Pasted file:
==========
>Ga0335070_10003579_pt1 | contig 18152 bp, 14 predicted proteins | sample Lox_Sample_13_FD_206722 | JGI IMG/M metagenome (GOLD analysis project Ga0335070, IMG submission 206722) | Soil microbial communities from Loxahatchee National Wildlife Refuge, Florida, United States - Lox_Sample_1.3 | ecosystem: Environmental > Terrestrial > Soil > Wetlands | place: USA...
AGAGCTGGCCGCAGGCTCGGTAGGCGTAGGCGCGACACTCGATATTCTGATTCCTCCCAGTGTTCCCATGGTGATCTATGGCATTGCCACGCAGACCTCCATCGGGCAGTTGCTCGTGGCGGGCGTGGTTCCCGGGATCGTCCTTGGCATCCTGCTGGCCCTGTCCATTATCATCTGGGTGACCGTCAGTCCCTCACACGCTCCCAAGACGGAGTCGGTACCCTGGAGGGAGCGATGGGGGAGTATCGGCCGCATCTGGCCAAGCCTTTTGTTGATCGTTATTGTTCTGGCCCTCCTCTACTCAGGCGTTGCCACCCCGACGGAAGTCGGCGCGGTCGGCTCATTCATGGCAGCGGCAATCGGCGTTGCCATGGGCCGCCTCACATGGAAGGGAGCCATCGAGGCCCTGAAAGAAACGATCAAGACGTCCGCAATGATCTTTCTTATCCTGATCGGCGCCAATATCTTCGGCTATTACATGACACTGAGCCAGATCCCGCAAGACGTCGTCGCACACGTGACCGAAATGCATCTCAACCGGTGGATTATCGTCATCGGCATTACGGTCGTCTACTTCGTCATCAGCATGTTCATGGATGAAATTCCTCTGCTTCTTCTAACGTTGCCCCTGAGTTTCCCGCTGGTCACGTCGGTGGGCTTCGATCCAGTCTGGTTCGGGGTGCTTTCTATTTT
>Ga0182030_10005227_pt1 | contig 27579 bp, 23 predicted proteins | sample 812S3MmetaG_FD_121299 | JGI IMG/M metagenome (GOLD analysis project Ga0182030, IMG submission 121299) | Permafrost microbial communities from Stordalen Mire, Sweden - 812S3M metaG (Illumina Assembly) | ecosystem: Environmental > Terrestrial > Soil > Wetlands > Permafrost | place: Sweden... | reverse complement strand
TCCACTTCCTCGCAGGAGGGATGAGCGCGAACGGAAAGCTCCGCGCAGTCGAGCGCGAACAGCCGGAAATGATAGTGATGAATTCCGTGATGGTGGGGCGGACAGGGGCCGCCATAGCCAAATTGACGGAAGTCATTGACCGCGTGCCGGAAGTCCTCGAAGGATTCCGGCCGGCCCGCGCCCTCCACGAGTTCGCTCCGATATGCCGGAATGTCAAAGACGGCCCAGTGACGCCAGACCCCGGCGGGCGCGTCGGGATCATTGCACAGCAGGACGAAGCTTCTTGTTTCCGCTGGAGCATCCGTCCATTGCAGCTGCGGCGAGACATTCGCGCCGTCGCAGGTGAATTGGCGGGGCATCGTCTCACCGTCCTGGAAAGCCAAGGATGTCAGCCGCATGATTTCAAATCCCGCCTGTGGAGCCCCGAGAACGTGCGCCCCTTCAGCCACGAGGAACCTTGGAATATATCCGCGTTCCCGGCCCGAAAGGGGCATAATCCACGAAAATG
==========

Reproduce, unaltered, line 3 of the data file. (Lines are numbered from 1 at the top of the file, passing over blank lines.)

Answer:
>Ga0182030_10005227_pt1 | contig 27579 bp, 23 predicted proteins | sample 812S3MmetaG_FD_121299 | JGI IMG/M metagenome (GOLD analysis project Ga0182030, IMG submission 121299) | Permafrost microbial communities from Stordalen Mire, Sweden - 812S3M metaG (Illumina Assembly) | ecosystem: Environmental > Terrestrial > Soil > Wetlands > Permafrost | place: Sweden... | reverse complement strand